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Oak Park Church Preaches Green Gospel

Located just 20 minutes by bicycle from Frank Lloyd Wright’s celebrated house in Oak Park, Illinois, Euclid Avenue United Methodist Church is the Village’s epicenter of sustainability initiatives. The 22,500-square-foot church was built in 1900 and in 1967 a two-story addition was attached directly to the south to provide space for religious education. After that the building remained the same, more or less, until the early 2010’s, when its leaders bit the green bullet. By 2014, they had completed two major energy-saving upgrades to the structure.

Both upgrades were, ingeniously, hidden from view. The first, in 2011, was the installation of geothermal boreholes, or wells, to take advantage of the earth’s constant temperature to heat and cool the building. Though the church’s intent was never in doubt, there was limited space to drill wells on church grounds. After conferring with the Village, the church chose to sink 46 wells, each 150 feet deep, in its parking lot across Euclid Avenue, and connect them to the church via a network of underground pipes. Those pipes had to steer clear of an old brick sewer line under the street, so the geothermal installer, Advanced Geothermal Plumbing & Heating, ran them 15 feet below the sewer. At the same time, the church had the parking lot’s asphalt pavement replaced by permeable pavers to allow rainwater to seep into the soil below, rather than run off-site into the sewer system.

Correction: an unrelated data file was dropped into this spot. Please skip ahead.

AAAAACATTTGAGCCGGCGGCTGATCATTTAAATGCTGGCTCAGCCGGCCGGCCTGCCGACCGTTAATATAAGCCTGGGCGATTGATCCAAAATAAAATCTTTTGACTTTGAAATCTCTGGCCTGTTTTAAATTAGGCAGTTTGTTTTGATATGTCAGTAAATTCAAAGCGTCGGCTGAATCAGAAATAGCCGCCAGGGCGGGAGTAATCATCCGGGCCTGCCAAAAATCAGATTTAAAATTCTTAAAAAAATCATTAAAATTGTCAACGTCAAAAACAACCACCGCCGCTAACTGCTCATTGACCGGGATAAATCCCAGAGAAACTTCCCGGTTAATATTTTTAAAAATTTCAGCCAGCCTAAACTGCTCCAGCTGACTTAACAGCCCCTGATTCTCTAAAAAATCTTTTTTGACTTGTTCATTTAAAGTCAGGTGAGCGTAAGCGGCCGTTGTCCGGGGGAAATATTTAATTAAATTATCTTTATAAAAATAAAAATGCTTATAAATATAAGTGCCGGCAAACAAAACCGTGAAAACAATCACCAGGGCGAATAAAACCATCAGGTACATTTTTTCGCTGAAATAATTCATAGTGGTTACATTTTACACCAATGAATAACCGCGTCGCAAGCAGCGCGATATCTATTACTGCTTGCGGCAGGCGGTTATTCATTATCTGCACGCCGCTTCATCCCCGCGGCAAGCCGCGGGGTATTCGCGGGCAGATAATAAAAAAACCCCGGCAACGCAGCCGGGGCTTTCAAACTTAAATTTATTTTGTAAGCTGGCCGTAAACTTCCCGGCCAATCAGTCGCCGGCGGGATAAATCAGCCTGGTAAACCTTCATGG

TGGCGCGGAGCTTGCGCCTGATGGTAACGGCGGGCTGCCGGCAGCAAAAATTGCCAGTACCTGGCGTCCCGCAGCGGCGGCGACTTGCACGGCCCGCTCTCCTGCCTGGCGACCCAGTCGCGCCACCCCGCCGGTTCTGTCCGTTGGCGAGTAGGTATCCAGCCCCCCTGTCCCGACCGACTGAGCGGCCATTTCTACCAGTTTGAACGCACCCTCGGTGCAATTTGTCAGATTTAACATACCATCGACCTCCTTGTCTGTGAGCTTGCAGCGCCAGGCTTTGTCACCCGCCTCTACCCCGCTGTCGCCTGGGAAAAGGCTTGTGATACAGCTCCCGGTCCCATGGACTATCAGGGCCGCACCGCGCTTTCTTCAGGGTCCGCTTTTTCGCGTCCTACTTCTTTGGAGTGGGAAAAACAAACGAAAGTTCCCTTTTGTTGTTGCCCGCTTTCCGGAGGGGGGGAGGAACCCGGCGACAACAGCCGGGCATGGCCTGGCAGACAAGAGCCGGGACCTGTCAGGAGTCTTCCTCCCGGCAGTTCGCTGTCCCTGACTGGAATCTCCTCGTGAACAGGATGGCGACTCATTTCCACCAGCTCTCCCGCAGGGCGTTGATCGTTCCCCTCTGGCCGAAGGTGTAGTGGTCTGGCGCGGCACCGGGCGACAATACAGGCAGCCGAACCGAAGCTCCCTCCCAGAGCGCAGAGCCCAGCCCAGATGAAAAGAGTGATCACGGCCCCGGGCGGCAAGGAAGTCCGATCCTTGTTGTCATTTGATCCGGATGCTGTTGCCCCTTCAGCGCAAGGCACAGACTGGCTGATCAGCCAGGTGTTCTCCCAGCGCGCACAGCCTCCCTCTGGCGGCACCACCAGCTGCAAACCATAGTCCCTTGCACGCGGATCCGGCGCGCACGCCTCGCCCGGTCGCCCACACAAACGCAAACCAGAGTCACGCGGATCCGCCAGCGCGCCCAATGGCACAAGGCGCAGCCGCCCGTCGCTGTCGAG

Three years later came the second upgrade: a photovoltaic array of 99 solar panels, angled southward, to complement the new geothermal system. To avoid the challenges, both aesthetic and physical, of attaching the panels to the century-old church’s slanted roof, the panels were instead placed one by one on the flat roof of the adjacent education building.

Once the photovoltaic and geothermal systems were up and running, the church began to realize big savings in its energy bills, and its congregation experienced more comfort during summer services now that the air around them was “conditioned.” Another payoff: freedom from the grid and from the old, antiquated boiler in the basement.

Since 2014, Euclid Avenue Church has moved closer to its goal of “net zero” energy status by signing onto a community solar program and encouraging its members to do the same. It has also replaced its old light bulbs with LED’s, put in energy-saving motion sensors to turn bathroom lights on and off, and added two electric car charging stations in the parking lot. A butterfly garden, rain garden, and two new trees top off its efforts to be carbon-free. While passersby may admire the church's pretty flowers, they have no idea that its main fuel sources are the geothermal system below and the solar array above.

Euclid Avenue Church isn’t the only house of worship in Oak Park with so many green features. The famous Wright-designed Unity Temple nearby, for example, also relies on geothermal heating and cooling. But Euclid is unique in that it has a Green Action Team and its own Sustainability “Bible” full of green goals and practices, from composting to using nontoxic chemicals. It periodically holds events like Earth Day dinners and the “Solar-bration” that marked the completion of the solar panel project. Not only that, but this church’s ambitious motto is “Love God, Live Green, Liberate All.”


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